There you go, my very first “Multimedia Abstract”. It does the job I suppose:
And the “traditional” abstract:
Today’s mobile phone users are faced with large numbers of notifications on social media, ranging from new followers on Twitter and emails to messages received from WhatsApp and Facebook. These digital alerts continuously disrupt activities through instant calls for attention. This paper examines closely the way everyday users interact with notifications and their impact on users’ emotion. Fifty users were recruited to download our application NotiMind and use it over a five-week period. Users’ phones collected thousands of social and system notifications along with affect data collected via self-reported PANAS tests three times a day. Results showed a noticeable correlation between positive affective measures and keyboard activities. When large numbers of Post and Remove notifications occur, a corresponding increase in negative affective measures is detected. Our predictive model has achieved a good accuracy level using three different “in the wild” classifiers (F-measure 74-78% within-subject model, 72-76% global model). Our findings show that it is possible to automatically predict when people are experiencing positive, neutral or negative affective states based on interactions with notifications. We also show how our findings open the door to a wide range of applications in relation to emotion awareness on social and mobile communication.
Our paper, entitled “Designing a ubiquitous sensor-based platform to facilitate learning for young children in Thailand” has been accepted in MobileHCI conference 2017.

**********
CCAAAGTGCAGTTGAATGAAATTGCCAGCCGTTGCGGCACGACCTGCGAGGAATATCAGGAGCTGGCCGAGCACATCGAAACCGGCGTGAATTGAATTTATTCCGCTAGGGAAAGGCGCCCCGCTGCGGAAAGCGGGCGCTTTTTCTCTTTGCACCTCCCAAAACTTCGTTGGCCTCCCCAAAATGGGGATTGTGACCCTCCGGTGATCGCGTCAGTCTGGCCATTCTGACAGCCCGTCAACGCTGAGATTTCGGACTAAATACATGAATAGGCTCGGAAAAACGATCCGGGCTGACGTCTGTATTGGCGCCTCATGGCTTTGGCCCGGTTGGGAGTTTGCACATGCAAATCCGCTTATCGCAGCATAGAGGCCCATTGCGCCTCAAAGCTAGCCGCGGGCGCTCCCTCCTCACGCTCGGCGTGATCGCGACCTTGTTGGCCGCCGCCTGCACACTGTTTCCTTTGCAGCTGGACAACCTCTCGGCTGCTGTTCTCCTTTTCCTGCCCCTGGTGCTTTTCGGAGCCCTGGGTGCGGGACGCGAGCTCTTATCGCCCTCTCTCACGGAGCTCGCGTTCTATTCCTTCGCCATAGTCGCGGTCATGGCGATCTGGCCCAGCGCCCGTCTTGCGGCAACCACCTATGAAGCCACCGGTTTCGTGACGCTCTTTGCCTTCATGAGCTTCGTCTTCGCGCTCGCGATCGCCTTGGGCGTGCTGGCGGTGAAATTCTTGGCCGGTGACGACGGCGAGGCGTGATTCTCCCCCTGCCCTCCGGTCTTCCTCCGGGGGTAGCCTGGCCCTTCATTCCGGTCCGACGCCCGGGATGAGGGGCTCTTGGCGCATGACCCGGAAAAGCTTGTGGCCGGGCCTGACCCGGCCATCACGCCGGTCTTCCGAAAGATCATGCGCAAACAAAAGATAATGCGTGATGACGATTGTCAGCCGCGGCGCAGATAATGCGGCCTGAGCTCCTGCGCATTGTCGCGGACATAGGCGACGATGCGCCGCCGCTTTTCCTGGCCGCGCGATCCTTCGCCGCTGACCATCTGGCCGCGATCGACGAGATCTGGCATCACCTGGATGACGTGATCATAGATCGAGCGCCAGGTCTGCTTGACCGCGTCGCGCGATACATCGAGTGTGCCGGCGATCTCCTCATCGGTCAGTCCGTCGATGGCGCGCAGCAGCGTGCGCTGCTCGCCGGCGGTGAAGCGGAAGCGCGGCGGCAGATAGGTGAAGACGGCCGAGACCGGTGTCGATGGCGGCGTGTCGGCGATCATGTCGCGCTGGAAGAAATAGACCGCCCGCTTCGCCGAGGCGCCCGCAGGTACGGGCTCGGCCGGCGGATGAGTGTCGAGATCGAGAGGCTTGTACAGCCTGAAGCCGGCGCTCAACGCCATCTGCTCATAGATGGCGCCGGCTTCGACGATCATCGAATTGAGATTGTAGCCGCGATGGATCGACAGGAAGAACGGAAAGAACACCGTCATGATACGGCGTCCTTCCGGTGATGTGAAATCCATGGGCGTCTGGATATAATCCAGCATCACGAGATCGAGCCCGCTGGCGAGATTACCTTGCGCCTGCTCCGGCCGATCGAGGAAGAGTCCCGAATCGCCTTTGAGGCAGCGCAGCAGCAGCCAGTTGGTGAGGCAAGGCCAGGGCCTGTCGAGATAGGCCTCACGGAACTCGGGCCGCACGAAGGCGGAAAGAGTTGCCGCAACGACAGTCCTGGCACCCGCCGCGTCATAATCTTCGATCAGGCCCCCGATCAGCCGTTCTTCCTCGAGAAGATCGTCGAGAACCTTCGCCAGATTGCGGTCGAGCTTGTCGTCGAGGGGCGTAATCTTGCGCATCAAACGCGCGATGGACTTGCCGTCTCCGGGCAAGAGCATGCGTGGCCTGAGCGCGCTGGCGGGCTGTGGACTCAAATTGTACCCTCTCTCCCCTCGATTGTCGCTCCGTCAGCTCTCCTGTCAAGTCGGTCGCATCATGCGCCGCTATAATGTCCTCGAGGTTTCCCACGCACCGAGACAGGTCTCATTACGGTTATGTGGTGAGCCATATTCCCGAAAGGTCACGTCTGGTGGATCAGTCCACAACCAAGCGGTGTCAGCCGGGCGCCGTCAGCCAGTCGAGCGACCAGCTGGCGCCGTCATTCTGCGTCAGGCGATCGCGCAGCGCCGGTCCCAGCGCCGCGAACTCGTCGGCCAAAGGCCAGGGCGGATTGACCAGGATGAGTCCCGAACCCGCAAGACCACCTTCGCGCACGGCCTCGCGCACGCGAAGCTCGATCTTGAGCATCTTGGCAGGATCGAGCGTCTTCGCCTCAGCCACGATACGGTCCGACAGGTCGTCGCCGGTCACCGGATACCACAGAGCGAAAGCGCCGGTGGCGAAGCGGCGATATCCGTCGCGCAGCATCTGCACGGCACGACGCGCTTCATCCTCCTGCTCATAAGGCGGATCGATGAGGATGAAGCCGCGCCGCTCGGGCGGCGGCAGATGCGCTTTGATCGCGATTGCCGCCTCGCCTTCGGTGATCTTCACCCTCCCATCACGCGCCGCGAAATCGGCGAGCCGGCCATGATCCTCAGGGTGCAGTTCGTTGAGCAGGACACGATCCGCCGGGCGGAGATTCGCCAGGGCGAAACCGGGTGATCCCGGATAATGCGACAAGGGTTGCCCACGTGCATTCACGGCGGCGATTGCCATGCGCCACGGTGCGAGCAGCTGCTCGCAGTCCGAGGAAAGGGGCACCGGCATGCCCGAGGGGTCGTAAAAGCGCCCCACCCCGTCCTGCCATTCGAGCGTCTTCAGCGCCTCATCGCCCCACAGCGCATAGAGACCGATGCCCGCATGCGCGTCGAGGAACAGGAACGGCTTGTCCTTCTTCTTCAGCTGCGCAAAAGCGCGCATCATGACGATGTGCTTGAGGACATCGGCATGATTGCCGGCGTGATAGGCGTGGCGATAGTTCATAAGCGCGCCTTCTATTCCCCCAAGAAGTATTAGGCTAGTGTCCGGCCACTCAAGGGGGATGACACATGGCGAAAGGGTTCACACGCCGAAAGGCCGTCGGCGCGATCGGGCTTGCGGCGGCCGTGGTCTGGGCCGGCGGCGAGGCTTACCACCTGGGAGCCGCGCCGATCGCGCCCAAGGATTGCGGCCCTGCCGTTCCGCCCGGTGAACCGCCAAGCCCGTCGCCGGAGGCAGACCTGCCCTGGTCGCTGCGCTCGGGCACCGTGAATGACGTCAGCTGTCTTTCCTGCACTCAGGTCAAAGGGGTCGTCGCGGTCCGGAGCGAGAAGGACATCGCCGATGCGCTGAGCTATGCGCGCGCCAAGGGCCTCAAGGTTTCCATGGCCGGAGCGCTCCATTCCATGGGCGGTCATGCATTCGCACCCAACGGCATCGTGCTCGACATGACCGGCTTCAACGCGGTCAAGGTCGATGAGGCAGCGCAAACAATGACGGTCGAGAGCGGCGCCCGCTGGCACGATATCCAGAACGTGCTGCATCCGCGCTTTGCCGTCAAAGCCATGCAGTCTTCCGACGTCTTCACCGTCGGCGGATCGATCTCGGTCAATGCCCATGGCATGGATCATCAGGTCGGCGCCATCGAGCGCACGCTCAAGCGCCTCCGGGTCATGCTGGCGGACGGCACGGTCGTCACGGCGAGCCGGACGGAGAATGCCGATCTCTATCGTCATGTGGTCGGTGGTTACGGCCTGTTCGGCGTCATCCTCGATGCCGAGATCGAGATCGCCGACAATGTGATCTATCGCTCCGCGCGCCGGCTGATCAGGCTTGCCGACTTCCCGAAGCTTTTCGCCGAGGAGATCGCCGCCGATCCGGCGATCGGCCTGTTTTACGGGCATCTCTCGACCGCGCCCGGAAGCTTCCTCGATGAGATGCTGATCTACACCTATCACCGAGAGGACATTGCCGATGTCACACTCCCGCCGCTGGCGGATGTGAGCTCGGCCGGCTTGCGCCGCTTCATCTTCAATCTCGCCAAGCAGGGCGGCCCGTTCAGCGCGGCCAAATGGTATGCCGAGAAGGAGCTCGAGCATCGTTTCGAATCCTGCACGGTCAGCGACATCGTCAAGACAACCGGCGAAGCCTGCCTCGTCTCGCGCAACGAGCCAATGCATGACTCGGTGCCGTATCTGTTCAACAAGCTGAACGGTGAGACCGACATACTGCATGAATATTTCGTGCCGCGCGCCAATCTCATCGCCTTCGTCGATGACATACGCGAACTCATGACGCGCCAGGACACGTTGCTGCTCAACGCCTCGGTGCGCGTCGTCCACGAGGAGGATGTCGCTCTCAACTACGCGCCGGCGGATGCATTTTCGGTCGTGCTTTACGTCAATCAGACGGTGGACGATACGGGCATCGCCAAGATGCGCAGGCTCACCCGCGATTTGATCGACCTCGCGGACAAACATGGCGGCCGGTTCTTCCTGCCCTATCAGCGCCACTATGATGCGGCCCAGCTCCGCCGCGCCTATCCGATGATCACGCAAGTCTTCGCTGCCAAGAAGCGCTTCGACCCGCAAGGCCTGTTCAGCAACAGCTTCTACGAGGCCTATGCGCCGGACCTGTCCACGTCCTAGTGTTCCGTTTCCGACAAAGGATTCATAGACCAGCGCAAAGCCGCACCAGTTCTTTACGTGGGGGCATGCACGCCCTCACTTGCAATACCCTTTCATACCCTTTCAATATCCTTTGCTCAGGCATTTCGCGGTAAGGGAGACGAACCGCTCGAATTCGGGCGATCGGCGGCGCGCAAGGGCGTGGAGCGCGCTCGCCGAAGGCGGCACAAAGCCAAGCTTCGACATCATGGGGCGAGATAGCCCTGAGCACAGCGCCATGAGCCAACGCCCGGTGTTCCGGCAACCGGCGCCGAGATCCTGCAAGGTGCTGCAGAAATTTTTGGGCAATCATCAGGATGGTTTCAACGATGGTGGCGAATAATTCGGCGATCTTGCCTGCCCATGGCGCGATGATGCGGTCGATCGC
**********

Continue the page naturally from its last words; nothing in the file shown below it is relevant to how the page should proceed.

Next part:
Education plays an important role in helping developing nations reduce poverty and improving quality of life. Ubiquitous and mobile technologies could greatly enhance education in such regions by providing augmented access to learning. This paper presents a three-year iterative study where a ubiquitous sensor based learning platform was designed, developed and tested to support science learning among primary school students in underprivileged Northern Thailand. The platform is built upon the school’s existing mobile devices and was expanded to include sensor-based technology. Throughout the iterative design process, observations, interviews and group discussions were carried out with stakeholders. This lead to key reflections and design concepts such as the value of injecting anthropomorphic qualities into the learning device and providing personally and culturally relevant learning experiences through technology. Overall, the results outlined in this paper help contribute to knowledge regarding the design, development and implementation of ubiquitous sensor-based technology to support learning.